Subscribe to Secularism is a Womens Issue

Secularism is a Women’s Issue

Home > fundamentalism / shrinking secular space > Indonesia: Repeal “cruel” new stoning and caning law

Indonesia: Repeal “cruel” new stoning and caning law

Statement by Amnesty International

Tuesday 22 September 2009, by siawi



17 September 2009

A new Indonesian bylaw that endorses stoning to death for adultery and
caning of up to 100 lashes for homosexuality should be repealed
immediately, Amnesty International said on Thursday.

The local Islamic Criminal Code was passed by the Aceh Provincial House of
Representatives on Monday. It forbids a number of acts including alcohol
consumption, gambling, intimacy between unmarried couples, adultery and
fornication, and homosexuality.

Amnesty International is also concerned by provisions that criminalize
adultery and homosexuality. Indonesian authorities must ensure that such
provisions are repealed in conformity with international law and standards
relating to physical and mental integrity and equality before the law.

"The new criminal bylaw flies in the face of international human rights
law as well as provisions of the Indonesian constitution," said Sam
Zarifi, Amnesty International’s Asia-Pacific director.

"Stoning to death is particularly cruel and constitutes torture, which is
absolutely forbidden under all circumstances in international law."

Indonesia’s central government has indicated that the law may contravene
Indonesia’s existing human rights protections under the country’s

"We welcome the concerns expressed by different levels of the Indonesian
government about these laws,“Zarifi said.”But the proof is in the doing,
and as long as these laws stay on the books they pose a serious threat to
Indonesia’s international human rights obligations."

Some of these provisions, particularly punishment by caning, are not new
in Aceh and already violate international human rights standards on cruel,
inhuman and degrading treatment.

However, this is the first time that local legislators have included
stoning to death (rajam) as a penalty for those who commit adultery.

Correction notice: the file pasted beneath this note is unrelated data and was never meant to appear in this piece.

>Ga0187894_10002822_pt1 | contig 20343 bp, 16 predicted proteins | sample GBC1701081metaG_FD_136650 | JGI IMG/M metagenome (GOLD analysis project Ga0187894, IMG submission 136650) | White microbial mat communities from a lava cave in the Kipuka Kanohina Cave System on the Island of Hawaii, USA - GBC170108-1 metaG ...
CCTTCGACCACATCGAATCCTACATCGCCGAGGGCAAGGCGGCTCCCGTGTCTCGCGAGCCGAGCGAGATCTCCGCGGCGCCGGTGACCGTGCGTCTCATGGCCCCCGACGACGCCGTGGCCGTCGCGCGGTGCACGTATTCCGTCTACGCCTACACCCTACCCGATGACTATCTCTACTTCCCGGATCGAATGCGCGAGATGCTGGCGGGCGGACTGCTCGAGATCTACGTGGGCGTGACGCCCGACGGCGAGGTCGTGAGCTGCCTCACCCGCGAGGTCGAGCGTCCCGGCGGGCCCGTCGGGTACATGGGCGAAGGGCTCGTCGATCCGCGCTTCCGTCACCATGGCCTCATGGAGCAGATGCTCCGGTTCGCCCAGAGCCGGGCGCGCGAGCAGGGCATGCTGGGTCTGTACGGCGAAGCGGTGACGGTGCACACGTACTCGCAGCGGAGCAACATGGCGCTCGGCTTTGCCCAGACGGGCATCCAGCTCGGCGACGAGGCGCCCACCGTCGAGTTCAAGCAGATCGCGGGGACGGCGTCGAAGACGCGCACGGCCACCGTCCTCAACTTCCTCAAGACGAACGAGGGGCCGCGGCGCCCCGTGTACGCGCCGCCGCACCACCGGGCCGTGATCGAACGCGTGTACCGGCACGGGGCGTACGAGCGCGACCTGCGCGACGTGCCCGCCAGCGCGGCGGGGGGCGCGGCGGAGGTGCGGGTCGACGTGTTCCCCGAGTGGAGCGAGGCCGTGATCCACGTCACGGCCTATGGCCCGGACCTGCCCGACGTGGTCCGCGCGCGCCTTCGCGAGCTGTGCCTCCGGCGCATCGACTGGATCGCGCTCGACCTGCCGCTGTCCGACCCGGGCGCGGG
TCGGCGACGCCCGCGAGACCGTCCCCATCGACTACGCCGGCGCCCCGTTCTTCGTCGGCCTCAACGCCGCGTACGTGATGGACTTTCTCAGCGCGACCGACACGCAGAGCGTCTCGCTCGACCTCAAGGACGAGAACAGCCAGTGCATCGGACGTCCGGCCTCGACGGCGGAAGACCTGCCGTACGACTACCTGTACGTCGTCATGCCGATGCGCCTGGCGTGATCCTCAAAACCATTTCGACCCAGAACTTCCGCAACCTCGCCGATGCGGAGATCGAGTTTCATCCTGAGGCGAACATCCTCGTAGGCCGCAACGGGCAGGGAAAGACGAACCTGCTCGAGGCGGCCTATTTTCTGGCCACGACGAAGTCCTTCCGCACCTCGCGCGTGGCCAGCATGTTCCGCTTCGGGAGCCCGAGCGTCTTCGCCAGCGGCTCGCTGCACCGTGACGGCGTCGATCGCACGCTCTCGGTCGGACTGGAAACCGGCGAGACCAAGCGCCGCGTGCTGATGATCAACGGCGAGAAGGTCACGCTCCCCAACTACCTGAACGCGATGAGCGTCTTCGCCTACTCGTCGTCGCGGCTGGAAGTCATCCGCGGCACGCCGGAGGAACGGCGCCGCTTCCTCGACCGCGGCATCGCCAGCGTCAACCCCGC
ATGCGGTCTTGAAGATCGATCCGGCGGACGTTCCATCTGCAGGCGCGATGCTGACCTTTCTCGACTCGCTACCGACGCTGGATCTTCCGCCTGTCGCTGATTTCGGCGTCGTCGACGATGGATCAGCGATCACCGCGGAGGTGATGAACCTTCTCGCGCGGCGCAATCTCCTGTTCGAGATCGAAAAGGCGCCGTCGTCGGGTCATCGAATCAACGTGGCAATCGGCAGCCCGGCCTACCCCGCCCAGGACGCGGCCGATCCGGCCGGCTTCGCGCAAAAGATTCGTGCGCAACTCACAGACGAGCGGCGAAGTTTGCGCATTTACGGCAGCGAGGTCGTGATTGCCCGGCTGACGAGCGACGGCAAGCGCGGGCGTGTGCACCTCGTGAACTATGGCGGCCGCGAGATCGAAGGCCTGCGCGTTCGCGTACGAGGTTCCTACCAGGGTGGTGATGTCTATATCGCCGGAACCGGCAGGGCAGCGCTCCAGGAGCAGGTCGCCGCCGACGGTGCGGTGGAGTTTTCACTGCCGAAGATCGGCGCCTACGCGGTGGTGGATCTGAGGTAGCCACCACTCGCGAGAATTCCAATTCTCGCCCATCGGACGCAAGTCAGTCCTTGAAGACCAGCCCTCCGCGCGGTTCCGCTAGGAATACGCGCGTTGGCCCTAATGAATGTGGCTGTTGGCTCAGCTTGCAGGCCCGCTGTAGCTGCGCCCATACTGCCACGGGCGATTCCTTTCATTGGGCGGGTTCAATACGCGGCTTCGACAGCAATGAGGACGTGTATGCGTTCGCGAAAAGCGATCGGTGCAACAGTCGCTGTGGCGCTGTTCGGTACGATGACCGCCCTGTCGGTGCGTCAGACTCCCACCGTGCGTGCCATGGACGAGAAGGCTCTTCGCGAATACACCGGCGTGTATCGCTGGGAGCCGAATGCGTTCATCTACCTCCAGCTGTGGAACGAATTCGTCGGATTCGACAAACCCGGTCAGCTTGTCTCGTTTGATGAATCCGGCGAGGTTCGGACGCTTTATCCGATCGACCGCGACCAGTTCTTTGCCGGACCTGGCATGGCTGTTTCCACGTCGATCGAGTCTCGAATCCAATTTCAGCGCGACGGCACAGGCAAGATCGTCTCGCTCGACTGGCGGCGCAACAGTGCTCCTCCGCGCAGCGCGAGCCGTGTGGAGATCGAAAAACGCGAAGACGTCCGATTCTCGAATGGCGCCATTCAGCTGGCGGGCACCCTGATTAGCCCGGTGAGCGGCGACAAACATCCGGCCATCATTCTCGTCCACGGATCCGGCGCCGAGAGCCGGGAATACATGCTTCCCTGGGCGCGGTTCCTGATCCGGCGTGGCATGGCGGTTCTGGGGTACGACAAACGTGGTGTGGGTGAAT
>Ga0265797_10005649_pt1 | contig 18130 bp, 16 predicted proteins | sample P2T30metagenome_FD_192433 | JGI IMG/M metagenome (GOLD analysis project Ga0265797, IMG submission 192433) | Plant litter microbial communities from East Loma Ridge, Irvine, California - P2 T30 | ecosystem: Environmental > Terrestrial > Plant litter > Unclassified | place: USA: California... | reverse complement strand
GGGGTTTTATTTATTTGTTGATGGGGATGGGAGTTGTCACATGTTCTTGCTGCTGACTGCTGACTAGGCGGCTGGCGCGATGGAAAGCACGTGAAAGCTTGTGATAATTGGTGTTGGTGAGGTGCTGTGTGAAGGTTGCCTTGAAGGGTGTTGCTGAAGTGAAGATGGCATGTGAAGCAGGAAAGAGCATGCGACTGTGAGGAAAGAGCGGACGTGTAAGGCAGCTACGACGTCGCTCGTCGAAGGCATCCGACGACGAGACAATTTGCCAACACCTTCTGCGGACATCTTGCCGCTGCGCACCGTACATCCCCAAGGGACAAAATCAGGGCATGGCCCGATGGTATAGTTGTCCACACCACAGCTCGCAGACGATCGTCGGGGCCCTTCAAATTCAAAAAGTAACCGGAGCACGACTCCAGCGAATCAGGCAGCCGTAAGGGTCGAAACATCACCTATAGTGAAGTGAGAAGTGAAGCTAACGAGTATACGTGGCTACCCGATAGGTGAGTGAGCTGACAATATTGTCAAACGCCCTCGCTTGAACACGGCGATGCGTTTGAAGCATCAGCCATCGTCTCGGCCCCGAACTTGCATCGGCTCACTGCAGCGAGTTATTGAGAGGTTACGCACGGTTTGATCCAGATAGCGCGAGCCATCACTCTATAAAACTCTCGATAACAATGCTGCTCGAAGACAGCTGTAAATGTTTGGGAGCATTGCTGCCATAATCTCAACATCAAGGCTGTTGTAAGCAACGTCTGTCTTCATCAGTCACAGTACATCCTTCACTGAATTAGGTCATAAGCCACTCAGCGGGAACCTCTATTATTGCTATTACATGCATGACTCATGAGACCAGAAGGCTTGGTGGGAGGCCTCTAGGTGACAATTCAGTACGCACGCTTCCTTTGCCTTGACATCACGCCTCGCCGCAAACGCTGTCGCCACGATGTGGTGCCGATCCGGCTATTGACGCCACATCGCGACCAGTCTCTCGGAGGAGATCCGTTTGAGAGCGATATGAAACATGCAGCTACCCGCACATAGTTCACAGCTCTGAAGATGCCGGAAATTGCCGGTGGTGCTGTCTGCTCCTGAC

International human rights law and standards oppose the extension of the
death penalty to new crimes.

Amnesty International has urged Aceh’s newly elected legislature, due to
take office in October, to repeal the law as matter of urgent priority.

Amnesty International has also called on the new legislature to ensure
that all local regulations in Aceh are in full conformity with
international human rights law and standards, and other human rights
provisions set out in the Indonesian Constitution and in the 1999 Law on
Human Rights.

The Indonesian government should ensure that the decentralization process
and regional autonomy does not come at the expense of human rights.

Local Islamic Law was gradually put in place in Aceh from 1999-2000
through various autonomy packages. Caning was introduced a few years ago as a punishment meted out by Islamic courts for offences such as gambling, theft and adultery. At least 31 men and four women convicted of gambling were caned under local Islamic law in Aceh in 2005 and at least eight people (five men and three women) convicted for gambling or adultery were caned in 2006.

Public Document

For more information please call Amnesty International’s press office in
London, UK, on +44 20 7413 5566 or email: press

International Secretariat, Amnesty International, 1 Easton St., London